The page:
Beautiful Thing (1996)
Critic Consensus: An engaging slice of life drama that happens to double as a gay coming-of-age story, Beautiful Thing captures its place and time with deceptive depth and skill.
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as Sandra Gangel
as Jamie Gangel
as Ste Pearce
as Trevor Pearce
as Brewery Official
as Drag Performer
as Wheelchair Queen
as Miss Chauhan
as Mr Bennett
as Ryan McBride
as Ronnie Pearce
as Rodney Barr
as Brewery Official
Critic Reviews for Beautiful Thing
Beautiful Thing might be the most beloved of all the gay-youth movies released in the late 90s
Because the film is so effective for its first two-thirds and because it has its heart in the right place throughout, audiences may be willing to forgive its final third.
Represents a keen, personal look at the difficulties of growing up gay in a heterosexual world.
In portraying romance, the film transcends its homosexual themes, while at the same time celebrating them.
Reminds me of some of Jonathan Demme's early movies, where ordinary people are celebrated for their eccentricities but not condescended to.
Audience Reviews for Beautiful Thing
I'm going to hold off on providing a higher rating for this film which probably deserves it solely for the touching nature of the two leads and how they interact with one another. What loses the film points is unlikelihood of the eventual acceptance of the couple and a plodding side story that adds nothing to the central picture other than minutes.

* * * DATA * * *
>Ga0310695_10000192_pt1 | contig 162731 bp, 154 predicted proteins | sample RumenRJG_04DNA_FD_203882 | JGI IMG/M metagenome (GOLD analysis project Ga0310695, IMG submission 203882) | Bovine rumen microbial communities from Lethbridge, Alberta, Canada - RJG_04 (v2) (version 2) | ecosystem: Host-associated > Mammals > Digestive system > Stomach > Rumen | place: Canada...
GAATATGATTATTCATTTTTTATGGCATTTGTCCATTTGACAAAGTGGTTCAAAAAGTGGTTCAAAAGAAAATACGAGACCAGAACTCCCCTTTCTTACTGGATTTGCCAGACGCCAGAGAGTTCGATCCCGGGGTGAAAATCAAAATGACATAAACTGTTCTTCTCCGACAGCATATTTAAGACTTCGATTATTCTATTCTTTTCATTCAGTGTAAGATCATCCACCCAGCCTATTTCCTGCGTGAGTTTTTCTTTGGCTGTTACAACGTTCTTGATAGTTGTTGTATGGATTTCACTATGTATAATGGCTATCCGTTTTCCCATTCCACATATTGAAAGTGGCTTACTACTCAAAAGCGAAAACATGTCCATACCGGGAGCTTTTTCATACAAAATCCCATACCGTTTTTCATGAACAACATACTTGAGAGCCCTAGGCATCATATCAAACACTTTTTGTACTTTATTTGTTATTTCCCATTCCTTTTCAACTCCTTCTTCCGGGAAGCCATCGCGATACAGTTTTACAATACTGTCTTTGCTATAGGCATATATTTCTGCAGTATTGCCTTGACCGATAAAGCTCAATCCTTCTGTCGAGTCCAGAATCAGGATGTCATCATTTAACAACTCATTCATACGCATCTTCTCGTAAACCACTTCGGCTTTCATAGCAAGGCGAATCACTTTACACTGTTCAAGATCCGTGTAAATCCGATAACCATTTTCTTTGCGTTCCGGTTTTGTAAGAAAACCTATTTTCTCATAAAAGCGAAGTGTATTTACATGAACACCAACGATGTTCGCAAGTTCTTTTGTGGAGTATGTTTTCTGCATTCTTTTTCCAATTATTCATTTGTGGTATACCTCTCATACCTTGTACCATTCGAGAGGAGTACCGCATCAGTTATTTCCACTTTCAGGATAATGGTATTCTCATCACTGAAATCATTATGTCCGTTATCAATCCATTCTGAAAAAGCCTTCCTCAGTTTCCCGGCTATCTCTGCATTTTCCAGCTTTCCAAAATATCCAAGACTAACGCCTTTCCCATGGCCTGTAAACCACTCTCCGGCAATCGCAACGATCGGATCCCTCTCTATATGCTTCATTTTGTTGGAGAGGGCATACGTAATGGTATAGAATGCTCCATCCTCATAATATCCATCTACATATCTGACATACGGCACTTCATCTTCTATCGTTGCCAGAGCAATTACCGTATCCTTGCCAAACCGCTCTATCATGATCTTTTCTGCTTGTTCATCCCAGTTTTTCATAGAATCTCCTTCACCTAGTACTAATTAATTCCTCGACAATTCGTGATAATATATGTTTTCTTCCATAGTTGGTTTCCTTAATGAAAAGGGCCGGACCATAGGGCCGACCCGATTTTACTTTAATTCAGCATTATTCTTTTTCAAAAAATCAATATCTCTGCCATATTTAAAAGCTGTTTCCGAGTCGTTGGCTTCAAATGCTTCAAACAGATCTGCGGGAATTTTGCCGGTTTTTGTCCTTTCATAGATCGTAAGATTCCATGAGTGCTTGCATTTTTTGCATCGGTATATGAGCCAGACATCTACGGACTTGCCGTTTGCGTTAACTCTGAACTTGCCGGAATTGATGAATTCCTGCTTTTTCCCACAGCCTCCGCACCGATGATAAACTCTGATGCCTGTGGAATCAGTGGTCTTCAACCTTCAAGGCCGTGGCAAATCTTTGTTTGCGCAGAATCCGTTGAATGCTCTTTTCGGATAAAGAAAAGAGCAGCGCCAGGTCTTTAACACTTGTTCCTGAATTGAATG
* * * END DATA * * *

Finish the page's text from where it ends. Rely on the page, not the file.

Touching film with quite capable actors. As an American, however, I must say that it was often difficult to follow the dialogue due to the thick accents and use of unfamiliar British slang. Despite this difficulty, I would recommend this movie highly to an American looking for a well-done, meaningful LGBT film.
It's a sweet coming of age tale. Set in 1995 it was great to see in the background some Batman Forever candy holders. I used to have these and they were coooool. Anyway the film deals with its subject splendidly and avoids cliche, however as a byproduct of this it also seems to avoid any real conflict. Though it is good to see a guy bullied who isn't bothered by it. Ben Daniels is brilliant as the caring but clueless Tony but the real stand out is Tameka Empson as the Mama Cass obsessed youth. She lights up the screen and steals every moment she's in. A nice script that fashions its scenarios via realistic set-ups although the end dance is a BIT much.
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